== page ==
'Aladdin': What the Critics Are Saying

Guy Ritchie remakes the 1992 animated hit.

Does Disney's live-action Aladdin honor the beloved 1992 animated film (while also improving some of that title's more regressive bits)? Is Will Smith's genie destined to remain an internet meme? How was the latest version of "A Whole New World"?

On Wednesday morning, critics answered some of these questions and more as they weighed in on the latest in Disney's live-action adaptations of animated classics. The verdict? It's Will Smith's movie, and whether audiences will enjoy it beyond what he brings may depend on how familiar they are with the 1992 version.

In The Hollywood Reporter, critic Frank Scheck was ambivalent about the story, as directed by Guy Ritchie. The casting proved successful, he wrote, with Mena Massoud (who plays the film's namesake) and Naomi Scott (Jasmine) demonstrating successful chemistry as the film's central couple and Will Smith's Genie "easily makes the role his own." Scheck adds, "His infectious personality shines throughout, and he even manages to infuse his martini-swilling Genie with moving emotional moments."

Overall, however, the film's lackluster musical numbers and semi-edited versions of classic Aladdin songs, retrofitted for 2019, didn't impress Scheck. "The combination of diverse casting and female empowerment themes results in a perfectly politically correct Aladdin for these times," Scheck says. "The only thing that seems to have been left out is the magic, which is a bit of a problem considering that one of the main characters is a genie."

The lack of magic is also bemoaned by The Atlantic’s David Sims, who called the movie “a garish, special-effects-laden extravaganza that still manages to feel tossed-off and half-hearted,” adding, “The film is entirely devoted to the property it’s adapting, but its mimicry underlines just how pale an imitation it is.”

Similarly unimpressed is The New York Times critic, A.O. Scott, who writes, “The visuals are tired and perfunctory green-screen placeholders. Similarly, the genie’s showstopper, ‘Friend Like Me’ undermines its own premise. We’ve had an awful lot of shape-shifting, motor-mouthed ‘friends’ like this one.”

Perhaps the problem is the format, argues Aja Romano of Vox. “Turning a blue cartoon into a flesh-and-blood human being imposes a sense of realism that the glib, fantastical storyline of [the animated] Aladdin was never really meant to reckon with,” she explains. “The original ‘Aladdin’ tale, after all, was most likely written by an 18th-century French writer, a fantasy story made up whole cloth and drenched in exoticism. The 1992 film, in turn, succeeded on the basis of its sheer disconnect from reality, which kept it fun and magical. The cartoon was divorced from its story’s real-life connections, something the live-action take can’t evade.”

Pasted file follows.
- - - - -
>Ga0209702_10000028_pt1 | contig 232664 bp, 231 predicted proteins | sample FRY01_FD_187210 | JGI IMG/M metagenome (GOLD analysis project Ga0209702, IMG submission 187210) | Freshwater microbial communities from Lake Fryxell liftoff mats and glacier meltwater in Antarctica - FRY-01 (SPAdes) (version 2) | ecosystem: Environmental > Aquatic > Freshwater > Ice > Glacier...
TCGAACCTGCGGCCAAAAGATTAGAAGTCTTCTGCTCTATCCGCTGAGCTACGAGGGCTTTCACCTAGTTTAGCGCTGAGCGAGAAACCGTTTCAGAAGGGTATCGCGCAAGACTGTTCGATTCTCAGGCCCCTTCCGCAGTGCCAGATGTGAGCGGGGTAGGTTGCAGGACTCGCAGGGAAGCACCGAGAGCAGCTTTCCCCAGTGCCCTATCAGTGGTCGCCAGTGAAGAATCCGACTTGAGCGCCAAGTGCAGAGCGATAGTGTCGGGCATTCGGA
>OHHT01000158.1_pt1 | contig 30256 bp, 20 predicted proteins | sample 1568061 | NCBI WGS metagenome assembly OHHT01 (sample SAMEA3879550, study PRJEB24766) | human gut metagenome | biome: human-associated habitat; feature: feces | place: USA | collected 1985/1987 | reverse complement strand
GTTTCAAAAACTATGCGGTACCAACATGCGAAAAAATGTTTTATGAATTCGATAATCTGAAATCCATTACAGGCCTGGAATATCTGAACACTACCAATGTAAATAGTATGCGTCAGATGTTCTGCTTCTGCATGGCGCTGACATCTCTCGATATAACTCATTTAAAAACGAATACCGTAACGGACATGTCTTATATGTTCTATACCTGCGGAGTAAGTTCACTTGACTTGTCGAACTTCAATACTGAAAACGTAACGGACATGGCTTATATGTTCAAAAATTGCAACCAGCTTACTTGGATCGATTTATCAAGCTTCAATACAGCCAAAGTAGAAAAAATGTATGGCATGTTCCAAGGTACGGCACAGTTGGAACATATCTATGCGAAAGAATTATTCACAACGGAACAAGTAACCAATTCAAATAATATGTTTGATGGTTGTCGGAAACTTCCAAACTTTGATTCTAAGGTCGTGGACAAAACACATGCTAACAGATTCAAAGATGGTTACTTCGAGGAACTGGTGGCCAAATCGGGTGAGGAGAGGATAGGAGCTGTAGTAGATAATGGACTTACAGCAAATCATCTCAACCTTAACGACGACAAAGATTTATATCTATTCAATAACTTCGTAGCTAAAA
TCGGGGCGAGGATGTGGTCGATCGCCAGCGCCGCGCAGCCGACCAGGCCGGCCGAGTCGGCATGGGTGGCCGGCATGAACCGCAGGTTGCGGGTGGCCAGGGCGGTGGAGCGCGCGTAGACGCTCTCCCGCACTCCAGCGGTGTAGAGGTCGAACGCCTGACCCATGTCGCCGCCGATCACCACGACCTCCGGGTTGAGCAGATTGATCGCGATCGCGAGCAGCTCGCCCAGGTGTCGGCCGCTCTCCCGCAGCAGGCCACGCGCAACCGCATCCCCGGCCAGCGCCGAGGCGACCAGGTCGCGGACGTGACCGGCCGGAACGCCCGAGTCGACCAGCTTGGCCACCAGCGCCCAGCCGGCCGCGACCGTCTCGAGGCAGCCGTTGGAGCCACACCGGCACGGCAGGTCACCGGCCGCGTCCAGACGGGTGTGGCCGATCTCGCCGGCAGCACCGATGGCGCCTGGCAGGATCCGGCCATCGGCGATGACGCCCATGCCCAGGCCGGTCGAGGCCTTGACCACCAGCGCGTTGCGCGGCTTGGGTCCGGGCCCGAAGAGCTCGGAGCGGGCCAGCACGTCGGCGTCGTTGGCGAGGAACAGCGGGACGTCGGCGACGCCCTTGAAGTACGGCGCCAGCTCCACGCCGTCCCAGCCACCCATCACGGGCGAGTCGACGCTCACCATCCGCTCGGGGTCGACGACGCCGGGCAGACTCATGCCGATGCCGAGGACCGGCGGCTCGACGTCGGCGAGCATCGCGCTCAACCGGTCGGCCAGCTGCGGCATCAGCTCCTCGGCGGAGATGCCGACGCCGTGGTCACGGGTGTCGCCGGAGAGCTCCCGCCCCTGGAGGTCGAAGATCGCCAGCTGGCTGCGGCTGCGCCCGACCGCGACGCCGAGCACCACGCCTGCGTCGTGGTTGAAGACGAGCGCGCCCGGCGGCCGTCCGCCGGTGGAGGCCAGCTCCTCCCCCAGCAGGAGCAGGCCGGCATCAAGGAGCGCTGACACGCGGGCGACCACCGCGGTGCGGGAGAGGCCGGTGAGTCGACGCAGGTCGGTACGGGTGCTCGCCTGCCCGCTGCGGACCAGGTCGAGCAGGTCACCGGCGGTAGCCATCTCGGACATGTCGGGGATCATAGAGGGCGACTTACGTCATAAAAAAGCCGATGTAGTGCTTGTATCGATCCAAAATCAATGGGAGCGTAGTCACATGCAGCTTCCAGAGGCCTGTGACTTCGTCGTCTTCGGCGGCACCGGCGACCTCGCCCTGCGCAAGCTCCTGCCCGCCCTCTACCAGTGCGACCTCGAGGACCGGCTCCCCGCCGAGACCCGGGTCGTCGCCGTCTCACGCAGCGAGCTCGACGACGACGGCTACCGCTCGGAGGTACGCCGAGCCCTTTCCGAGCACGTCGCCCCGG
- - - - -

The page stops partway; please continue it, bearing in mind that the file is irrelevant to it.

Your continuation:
Not everyone was left unmoved, however. After listing some of the movie’s drawbacks, RogerEbert.com's Matt Zoller Seitz adds the caveat, “That’s not to say that it’s never fun, because it sometimes is — just that it’s more often lumbering, patchy, meandering and generally bereft of inspiration. It’s a dancing elephant of a movie. It has a few decent moves, but you’d never call it light on its feet.”

USA Todays Brian Truitt knows where some of those decent moves come from. “While there’s a certain charm missing from the revamp, Smith goes way over the top to make up for it. For those who've ever wondered what the Fresh Prince of Bel-Air would be like as a middle-aged guy plopped into a bevy of belly dancers and hoofing swordsmen, here you go.”

Kate Erbland of IndieWire feels the same. “The most surprising part of Guy Ritchie’s Aladdin isn’t that it’s far better (more fun, more frisky, more coherent) than a string of maligned trailers have let on, it’s that no one ever got the bright idea to rename the whole thing ‘Genie’ and turn all of the film’s attention on Will Smith,” she writes.

Aladdin is at its best when it ventures out to form its own interpretation and while not all of the choices necessarily work, it is refreshing to see Ritchie and the ensemble attempt a genuine reimagining,” suggests The Playlist’s Griffin Schiller. “Arguably more so than the previous live-action remakes, Aladdin feels fresh, distinct and modern as it aspires to be more than a simple shot for shot retelling — something that shouldn’t go unnoticed despite its shortcomings. Sure, the execution can be a bit cartoony at times, some of the musical numbers feel a bit too ‘Broadway,’ and they certainly could’ve used more dynamic and creative camera work, but this reimagining is ultimately a magic carpet ride you won’t mind experiencing.”

Maybe the most representative commentary comes from Anne Cohen of Refinery 29, who writes, “It’s not that the film is good, exactly, but rather it’s not as bad as I’d spent months worrying it would be. (Ritchie impressively limits his trademark slow-motion sequences to a number that can be counted on one hand. None of them are essential, but he just can’t help himself.) Kids who are unfamiliar with the animated classic will most likely find it magical, and even adults will surely be charmed. It is a version of Aladdin, after all.”

Aladdin opens in theaters Friday.